He said, that while he remained in place, he did not think it decent to oppose government. He could not in conscience absent himself from his duty in parliament at so momentous a crisis; the only method therefore which presented itself to him, in order to get rid of the embarrassment, was to resign, hut what had been the consequence of this moderate conduct? That of dismissing him, on that very morning, from an office he held under the crown, the lord lieutenancy of the north riding of the county of York. He did not pretend to say who it was that advised that measure: but let it come from whom it may, he despised 4

the mean resentment which gave it birth; he laughed at the folly, but he felt the injustice and intended inlult as he ought.

As some passages in this speech were supposed to allude, if not to point directly, to the first lord os the admiralty then present, the marer was zealously taken up by a young earl, who entered into a warm and cordial vindication of his friend; which, from the nature of the subject, could not however go any farther, than assertion, denial, or opinion. But, although the matter was a good deal agitated, and the noble earl immediately concerned, thought it necessary to enter personally into the discussion, no satisfaction whatever could be obtained from the noble marquis. And though he was called up several times, instead of retracting any part of what he had advanced, or even softening it by explanation, he rather strengthened and enforced it, by entering more sally into particulars. He still said, that the best men, men of the highest professional merit, were either drivtu totally from the service by the noble minister, or were deterred from accepting any command under his direclion. Every iran who accepted of a command, he said, accepted it under the copditions of a double peril; that of being employed and deceived i and that of being certain, that those who deceived him, would be the first, as they were the most powerful, in effecting his disgrace. He should not, he said, enter into detail, or quote name.", as be believed it totally unnecessary to descend to particulars; for every person who had been employed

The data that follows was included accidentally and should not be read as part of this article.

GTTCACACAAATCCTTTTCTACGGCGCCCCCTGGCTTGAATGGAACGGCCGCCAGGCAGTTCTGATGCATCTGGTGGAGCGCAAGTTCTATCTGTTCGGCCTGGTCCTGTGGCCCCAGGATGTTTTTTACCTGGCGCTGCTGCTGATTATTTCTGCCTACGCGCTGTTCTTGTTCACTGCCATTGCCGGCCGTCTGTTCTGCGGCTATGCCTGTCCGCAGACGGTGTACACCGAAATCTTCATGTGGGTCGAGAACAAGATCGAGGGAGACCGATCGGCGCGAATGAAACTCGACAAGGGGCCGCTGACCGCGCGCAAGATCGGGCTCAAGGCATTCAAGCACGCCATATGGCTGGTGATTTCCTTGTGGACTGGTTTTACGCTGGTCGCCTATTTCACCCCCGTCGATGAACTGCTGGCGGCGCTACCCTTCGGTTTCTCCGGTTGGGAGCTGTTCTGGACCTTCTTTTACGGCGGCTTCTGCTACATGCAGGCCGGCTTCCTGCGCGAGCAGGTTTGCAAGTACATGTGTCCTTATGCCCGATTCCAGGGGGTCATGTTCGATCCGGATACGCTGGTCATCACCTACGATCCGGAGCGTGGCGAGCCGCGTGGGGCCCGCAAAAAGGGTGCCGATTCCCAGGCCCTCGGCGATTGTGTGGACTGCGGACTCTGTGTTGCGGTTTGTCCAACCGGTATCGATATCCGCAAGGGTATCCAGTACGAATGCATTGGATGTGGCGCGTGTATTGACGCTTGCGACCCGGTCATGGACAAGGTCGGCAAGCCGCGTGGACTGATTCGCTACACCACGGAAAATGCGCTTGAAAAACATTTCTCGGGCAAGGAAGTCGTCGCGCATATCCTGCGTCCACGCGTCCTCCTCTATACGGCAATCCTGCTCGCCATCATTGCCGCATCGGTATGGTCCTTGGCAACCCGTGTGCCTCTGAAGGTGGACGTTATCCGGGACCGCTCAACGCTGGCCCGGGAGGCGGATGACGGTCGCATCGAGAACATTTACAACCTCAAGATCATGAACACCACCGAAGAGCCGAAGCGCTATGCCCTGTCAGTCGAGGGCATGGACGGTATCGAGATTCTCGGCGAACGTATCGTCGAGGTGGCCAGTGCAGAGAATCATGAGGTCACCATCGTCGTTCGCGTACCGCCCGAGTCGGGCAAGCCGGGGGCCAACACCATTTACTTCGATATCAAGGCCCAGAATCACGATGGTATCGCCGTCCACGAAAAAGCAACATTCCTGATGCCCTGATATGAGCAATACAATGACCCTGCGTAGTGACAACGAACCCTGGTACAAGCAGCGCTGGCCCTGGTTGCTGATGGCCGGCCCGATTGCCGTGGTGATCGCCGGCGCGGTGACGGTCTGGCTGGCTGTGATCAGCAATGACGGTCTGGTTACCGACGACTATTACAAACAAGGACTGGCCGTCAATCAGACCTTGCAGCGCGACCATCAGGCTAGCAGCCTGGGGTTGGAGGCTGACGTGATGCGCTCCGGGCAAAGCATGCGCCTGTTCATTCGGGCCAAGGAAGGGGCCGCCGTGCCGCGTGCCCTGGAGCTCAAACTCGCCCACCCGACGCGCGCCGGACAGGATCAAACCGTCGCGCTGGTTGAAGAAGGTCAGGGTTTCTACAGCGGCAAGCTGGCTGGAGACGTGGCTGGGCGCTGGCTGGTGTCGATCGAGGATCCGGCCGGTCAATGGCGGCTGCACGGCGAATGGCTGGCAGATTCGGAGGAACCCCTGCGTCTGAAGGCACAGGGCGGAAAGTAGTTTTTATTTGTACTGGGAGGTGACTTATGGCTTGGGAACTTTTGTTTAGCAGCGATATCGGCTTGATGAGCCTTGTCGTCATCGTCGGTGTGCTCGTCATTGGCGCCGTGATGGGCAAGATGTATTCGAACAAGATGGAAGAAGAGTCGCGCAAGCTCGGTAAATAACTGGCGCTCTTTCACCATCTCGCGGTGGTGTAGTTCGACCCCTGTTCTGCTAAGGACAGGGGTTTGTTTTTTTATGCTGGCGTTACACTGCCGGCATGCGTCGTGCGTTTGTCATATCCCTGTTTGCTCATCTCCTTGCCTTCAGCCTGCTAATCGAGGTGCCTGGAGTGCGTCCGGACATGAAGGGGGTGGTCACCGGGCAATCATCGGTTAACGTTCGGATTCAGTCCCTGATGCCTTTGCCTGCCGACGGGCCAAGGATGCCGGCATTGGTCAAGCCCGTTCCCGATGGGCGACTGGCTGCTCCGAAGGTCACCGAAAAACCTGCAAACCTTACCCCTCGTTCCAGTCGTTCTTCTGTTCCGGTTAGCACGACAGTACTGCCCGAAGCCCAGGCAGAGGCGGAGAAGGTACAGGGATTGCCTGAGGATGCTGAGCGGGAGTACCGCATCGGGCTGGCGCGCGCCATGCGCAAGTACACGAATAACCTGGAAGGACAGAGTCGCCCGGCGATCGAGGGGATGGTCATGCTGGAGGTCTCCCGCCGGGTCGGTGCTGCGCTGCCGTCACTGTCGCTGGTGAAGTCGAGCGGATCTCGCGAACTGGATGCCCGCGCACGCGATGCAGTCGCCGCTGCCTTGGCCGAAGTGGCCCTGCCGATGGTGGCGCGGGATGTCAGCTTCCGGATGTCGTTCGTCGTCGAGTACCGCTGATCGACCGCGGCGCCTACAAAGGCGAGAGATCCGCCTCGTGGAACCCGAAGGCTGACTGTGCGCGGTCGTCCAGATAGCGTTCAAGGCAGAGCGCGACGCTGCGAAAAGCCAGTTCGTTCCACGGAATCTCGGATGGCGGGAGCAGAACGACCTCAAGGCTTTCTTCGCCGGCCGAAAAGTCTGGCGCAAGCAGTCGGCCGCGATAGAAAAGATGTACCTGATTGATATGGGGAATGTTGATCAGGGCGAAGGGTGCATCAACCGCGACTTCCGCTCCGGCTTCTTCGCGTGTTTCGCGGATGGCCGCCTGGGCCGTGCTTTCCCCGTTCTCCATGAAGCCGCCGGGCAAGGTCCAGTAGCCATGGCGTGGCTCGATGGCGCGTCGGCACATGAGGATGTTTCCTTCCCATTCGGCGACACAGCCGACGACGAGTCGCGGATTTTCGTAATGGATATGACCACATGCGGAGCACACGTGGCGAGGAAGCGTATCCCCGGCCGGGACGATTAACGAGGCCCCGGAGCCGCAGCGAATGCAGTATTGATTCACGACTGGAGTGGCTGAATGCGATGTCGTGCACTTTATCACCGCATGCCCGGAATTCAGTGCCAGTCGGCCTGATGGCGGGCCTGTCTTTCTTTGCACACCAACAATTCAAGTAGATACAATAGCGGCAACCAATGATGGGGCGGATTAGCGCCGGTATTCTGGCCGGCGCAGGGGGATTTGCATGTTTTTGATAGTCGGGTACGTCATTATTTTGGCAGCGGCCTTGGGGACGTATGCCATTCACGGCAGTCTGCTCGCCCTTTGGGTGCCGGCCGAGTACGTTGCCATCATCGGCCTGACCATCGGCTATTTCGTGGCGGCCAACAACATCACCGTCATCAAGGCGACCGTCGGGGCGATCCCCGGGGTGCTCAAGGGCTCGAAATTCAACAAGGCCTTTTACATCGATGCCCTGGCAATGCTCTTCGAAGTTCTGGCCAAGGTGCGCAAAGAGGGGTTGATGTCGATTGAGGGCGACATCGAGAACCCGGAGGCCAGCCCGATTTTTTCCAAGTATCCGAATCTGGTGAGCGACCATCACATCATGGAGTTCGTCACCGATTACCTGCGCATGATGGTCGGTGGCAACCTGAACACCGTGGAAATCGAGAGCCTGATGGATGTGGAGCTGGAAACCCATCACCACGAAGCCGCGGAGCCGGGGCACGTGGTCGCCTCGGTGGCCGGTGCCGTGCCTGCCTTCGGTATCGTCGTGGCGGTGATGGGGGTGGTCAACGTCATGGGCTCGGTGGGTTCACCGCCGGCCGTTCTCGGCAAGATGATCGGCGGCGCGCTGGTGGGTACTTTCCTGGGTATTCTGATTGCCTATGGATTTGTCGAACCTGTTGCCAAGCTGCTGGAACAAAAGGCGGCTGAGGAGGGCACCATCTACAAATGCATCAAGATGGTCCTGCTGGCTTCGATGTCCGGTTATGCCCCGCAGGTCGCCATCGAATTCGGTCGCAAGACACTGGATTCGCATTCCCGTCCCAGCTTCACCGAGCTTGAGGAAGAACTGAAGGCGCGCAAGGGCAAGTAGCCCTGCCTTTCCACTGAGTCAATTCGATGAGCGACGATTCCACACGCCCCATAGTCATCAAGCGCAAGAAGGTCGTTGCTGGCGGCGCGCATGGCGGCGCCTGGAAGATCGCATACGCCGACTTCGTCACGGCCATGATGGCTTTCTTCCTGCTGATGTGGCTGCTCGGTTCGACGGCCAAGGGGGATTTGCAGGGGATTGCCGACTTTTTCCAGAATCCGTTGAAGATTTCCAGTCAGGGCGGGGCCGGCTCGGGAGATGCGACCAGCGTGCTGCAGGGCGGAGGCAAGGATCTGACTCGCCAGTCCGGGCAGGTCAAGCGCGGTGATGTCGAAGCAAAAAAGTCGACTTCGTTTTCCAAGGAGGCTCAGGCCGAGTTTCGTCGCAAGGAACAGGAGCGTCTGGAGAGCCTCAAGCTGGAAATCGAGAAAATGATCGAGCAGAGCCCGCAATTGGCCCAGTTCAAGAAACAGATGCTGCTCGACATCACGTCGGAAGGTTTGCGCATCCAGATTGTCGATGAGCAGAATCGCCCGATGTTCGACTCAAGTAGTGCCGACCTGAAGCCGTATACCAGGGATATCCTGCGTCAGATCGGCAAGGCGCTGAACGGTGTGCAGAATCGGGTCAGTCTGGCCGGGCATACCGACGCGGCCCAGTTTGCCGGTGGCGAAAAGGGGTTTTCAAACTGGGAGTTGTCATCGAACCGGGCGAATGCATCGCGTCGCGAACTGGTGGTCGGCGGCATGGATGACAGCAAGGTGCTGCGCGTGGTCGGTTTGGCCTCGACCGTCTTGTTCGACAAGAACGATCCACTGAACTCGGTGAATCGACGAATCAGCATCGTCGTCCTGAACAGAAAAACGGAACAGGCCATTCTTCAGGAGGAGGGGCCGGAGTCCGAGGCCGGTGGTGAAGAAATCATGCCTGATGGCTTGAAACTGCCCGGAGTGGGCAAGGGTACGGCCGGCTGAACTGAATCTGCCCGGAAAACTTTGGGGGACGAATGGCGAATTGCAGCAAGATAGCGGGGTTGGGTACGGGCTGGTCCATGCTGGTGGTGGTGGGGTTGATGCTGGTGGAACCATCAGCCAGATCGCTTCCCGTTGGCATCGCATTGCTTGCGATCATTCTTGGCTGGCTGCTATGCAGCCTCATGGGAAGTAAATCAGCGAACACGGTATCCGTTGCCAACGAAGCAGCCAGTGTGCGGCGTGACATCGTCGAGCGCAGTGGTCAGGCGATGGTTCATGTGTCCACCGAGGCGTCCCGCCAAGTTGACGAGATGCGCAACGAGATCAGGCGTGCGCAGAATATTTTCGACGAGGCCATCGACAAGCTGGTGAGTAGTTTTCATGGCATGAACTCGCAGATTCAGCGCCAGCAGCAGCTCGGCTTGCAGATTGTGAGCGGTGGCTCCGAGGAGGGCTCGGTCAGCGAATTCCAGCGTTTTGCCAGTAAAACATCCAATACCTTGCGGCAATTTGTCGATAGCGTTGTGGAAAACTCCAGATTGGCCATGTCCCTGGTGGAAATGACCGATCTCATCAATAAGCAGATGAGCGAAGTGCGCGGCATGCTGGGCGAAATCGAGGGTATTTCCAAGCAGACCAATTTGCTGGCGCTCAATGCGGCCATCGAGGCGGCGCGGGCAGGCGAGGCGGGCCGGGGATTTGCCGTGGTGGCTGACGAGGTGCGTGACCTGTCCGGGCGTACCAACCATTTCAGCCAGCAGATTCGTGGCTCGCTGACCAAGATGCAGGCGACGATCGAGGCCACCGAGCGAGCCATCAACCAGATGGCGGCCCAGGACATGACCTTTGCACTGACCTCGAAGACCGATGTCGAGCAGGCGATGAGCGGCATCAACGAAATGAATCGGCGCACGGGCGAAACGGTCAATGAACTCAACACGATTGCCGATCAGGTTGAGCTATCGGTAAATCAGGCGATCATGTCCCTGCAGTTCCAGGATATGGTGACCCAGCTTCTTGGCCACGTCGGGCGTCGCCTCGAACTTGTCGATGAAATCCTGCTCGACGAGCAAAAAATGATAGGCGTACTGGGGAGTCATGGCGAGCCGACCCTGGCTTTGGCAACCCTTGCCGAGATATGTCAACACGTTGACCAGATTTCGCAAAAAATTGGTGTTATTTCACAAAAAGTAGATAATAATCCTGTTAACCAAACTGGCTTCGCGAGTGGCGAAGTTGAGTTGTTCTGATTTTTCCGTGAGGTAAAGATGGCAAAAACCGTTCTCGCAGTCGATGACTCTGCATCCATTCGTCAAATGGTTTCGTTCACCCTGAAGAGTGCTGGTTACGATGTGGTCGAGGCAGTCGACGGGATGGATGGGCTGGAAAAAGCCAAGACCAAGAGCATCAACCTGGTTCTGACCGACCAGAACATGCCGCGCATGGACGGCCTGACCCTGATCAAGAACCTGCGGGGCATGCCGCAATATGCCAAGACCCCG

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Colonel Barre gives notice of his intended propositions relative to a committee of accounts. Scheme apprm>cd of fy the minijler. Sir George Saville's motion, for an account of patent places and salaries, agreed to. Second motion, for an account of pensions, during pleasure or otherwise, opposed. Debate bro/en off" fy the illness of the speaker. Resumed in the following "week. Amendment, moved fy the minijler. Long debates. Minijler s amendment carried, on an exceedingly close division. Jamaica petition presented in the House of Lords, and the subject strongly enforced, by the Marquis of Buckingham. Thanks of the lords ana commons to Admiral Sir George Bodmy, for his late eminent services. Attempt fy the opposition, in both houses, to obtain some mark of royal favour for that commander. Scheme, for a enmmisfion of accounts, announced fy the minijler, in the House of Commons. Strictures on that business. Mr. Burke's establishment bill read a first and-second time-without oppqfit'ion; debate and divi/ion, relative only to time, on its committal. Motion by the Earl of Shelburne, relative to the removal of the Mar</uis of Carmarthen, and the Earl of Pembroke, from the lieutenancy of their respective counties. (Question, much agitated. Motion rejected on a dhjjion.

IN a few days after the disclosure of Mr. Burke's scheme of reform, Colonel Barre gave notice p , , of his intention to ^ " move for a committee of accounts, as supplemental to, and an useful enlargement of that plan. He considered the appointment of such a committee as affording the nearest and the most easy, if not the most effectual means, for correcting the evils arising from the present mode of voting great sums of the public money without estimate, and for, in some degree, remedying the procrastinating forms, and the dilatory course of conducting business, which prevailed in the exchequer; and by which it was at present rendered totally inadequate to its purposes. He hoped great advantages, he said, from a committee consisting only of a few